• Yes LG, I think that’s another one of those thngs that has fallen into the “minor” category with me. Not that I agree with believers who have a poetic interpretation of Genesis 1, but neither am I ready to relegate them to “not a Christian” status, the way some of my more fundamentalist brothers and sisters are.

    I sincerely believe that one can be wrong or have a different interpretation of certain passages of Scripture and still be a bloodwashed believer. I have grown weary of “shibboleths” not based on anything concrete.

    I sometimes worry that I am becoming the kind of believer i used to castigate, with my openness to those whose fruit is evident even though they seem to be wrong on a few issues.

    For me it really has come down to: “What do you believe about sin, redemption, and salvation? What do you do with Jesus? Do you live what you claim to believe?”

    If we can meet on that, I can take a “come now let us reason together” approach to the rest of it. After all, I have my hands full examining myself to see if I am in the faith.

    I have seen too many hair-covered fornicators, adultery committing preachers, and frivolously divorcing Sunday school teachers in my day to hinge my fellowship with people on whether they agree with me on every single point.

    But like I said, for some, evolution may be a major. It’s not one of mine.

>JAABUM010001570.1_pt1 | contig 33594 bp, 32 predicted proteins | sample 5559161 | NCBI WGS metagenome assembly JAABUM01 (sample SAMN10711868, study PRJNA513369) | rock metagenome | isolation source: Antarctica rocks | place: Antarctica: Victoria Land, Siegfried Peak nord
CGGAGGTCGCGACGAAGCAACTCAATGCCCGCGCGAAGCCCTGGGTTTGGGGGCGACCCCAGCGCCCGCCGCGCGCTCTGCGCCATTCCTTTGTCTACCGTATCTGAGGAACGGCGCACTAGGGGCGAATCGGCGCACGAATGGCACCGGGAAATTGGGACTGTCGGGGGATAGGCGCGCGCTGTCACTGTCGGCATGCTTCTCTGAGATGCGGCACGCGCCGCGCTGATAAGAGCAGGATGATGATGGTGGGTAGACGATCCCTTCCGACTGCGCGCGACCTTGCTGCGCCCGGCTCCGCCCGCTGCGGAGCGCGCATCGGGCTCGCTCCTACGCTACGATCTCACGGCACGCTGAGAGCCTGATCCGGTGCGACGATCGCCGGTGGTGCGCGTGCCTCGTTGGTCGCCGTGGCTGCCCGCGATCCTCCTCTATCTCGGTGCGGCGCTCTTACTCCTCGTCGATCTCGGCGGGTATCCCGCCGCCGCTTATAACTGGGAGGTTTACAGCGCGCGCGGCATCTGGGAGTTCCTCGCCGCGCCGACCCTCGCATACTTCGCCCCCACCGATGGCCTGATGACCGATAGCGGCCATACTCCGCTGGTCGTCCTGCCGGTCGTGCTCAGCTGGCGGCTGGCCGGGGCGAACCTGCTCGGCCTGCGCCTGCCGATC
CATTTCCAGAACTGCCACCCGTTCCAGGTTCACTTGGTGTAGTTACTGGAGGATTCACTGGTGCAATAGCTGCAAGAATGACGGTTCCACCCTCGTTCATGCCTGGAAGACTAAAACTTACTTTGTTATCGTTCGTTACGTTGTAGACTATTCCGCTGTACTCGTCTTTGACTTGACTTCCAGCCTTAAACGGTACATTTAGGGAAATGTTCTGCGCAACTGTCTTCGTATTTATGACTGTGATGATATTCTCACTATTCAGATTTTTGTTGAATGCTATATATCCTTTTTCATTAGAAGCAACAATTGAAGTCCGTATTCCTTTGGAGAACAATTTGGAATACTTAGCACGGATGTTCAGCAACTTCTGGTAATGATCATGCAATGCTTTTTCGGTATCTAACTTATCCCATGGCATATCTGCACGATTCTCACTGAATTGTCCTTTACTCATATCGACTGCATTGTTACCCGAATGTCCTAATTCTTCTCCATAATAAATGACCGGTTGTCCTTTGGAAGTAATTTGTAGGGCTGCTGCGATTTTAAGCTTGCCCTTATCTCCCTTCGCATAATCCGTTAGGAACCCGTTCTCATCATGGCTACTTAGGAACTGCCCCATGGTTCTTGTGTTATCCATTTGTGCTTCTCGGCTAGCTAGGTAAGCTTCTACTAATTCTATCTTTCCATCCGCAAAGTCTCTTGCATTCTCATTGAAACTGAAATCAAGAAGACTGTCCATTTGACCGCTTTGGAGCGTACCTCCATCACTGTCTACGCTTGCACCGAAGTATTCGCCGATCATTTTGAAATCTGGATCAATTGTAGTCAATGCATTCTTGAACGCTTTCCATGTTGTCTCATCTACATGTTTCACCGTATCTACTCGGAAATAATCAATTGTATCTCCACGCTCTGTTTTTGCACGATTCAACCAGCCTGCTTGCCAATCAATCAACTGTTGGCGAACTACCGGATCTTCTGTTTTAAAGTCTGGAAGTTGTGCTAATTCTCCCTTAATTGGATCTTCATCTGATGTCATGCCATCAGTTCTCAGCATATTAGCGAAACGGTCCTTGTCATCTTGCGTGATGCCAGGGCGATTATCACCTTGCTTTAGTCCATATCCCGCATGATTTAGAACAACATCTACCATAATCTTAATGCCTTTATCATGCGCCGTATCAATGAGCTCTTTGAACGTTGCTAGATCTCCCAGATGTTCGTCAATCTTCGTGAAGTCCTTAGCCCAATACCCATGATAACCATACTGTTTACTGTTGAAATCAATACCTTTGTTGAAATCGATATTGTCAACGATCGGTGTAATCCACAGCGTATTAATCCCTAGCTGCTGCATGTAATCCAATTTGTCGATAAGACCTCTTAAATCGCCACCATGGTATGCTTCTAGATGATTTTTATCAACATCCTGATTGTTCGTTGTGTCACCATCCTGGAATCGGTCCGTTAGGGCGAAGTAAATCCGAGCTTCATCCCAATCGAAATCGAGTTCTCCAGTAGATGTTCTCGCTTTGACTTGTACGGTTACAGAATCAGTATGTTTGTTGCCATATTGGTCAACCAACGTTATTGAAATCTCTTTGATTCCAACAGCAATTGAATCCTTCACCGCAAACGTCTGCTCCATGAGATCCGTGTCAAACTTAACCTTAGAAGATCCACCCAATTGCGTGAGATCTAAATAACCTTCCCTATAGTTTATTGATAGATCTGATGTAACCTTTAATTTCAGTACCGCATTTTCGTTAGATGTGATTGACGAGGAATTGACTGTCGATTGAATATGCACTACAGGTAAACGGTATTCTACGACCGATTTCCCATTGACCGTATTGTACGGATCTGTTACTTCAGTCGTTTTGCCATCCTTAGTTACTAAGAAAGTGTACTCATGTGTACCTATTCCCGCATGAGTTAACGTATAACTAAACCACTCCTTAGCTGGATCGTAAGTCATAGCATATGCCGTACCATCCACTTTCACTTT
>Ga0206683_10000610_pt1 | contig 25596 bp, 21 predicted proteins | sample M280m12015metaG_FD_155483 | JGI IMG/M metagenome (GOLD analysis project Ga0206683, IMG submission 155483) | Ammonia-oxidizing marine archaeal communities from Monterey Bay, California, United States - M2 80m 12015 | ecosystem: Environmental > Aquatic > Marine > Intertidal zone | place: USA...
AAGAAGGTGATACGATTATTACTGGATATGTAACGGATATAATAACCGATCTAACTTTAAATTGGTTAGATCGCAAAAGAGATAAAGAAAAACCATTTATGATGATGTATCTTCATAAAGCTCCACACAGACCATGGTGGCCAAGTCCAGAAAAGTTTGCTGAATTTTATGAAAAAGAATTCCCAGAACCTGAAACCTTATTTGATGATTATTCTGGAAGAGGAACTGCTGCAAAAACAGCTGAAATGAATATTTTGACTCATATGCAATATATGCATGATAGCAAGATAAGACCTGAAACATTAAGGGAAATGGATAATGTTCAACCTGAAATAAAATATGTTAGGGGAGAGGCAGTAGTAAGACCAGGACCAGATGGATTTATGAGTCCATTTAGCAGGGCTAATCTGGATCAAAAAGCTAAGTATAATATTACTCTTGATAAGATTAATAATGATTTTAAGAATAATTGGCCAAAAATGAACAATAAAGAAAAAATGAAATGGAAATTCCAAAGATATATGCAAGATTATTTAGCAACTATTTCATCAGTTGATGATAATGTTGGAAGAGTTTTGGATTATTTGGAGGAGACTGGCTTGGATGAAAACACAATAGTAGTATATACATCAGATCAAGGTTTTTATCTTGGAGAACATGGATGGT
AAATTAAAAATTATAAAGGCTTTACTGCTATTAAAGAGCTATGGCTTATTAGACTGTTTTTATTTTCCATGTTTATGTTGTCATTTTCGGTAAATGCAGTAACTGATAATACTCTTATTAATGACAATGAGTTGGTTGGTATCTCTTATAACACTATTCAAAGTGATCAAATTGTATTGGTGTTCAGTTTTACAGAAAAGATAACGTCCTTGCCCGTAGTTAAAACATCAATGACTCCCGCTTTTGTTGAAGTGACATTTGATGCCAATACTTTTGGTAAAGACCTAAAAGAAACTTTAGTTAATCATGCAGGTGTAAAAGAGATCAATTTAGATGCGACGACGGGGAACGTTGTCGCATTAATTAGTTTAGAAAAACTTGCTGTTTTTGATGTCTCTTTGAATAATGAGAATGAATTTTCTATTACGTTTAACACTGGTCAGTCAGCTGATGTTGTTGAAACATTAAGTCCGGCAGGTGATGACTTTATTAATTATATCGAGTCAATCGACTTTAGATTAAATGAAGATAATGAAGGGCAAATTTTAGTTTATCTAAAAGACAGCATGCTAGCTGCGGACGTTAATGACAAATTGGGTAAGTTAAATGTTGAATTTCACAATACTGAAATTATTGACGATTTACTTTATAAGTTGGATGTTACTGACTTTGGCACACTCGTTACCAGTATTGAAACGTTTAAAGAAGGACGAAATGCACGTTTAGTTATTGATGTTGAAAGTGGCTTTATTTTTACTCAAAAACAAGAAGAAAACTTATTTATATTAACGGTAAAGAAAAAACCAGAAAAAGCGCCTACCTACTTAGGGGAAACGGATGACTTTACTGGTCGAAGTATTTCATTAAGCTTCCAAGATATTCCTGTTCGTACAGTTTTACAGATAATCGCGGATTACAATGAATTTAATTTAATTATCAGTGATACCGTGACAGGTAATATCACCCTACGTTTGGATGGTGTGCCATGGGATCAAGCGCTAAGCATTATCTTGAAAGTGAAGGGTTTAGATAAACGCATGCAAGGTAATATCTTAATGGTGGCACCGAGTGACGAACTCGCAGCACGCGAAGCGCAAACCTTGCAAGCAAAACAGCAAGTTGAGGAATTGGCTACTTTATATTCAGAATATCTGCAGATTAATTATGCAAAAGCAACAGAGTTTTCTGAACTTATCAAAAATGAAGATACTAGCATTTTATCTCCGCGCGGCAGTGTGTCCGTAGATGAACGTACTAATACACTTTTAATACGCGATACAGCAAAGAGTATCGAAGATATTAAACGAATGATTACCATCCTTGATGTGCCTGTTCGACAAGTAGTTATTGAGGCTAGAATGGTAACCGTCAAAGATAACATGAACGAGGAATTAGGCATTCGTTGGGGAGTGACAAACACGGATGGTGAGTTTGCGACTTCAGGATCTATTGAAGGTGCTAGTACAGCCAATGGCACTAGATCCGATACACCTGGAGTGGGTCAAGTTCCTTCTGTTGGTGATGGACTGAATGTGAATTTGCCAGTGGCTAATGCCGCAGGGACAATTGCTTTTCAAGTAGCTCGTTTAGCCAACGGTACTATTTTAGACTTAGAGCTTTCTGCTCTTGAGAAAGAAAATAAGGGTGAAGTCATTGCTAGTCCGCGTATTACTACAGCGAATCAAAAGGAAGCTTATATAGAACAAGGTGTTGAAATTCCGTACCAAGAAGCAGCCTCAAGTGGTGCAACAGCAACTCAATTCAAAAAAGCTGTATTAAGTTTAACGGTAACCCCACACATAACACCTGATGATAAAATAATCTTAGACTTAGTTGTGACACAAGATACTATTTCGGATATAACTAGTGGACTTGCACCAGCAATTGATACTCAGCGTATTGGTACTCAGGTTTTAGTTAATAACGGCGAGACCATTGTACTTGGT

I should add that the shrinking number of issues that I would consider major to my mind is also one one of the reasons I am calling it quits here. This entire blog often feels like a dissertation on the minors. When I get the itch to write, there’s always TC, where I can get it out there and be done with it.

  • I love your majors and I completely agree. I do write about homosexual marrriage once in awhile on my blog because I think it will so detrimentally affect our society, especially the children. They will be asked when they are 5 years old whether they want to marry a man or woman and sexuality isn’t set in stone. So I speak out against it but it isn’t a hill I would die on as you say…Being salt and light in a dark and decaying society is what we are called to do. To love God and love others. It is really quite simple. Blessings, Lori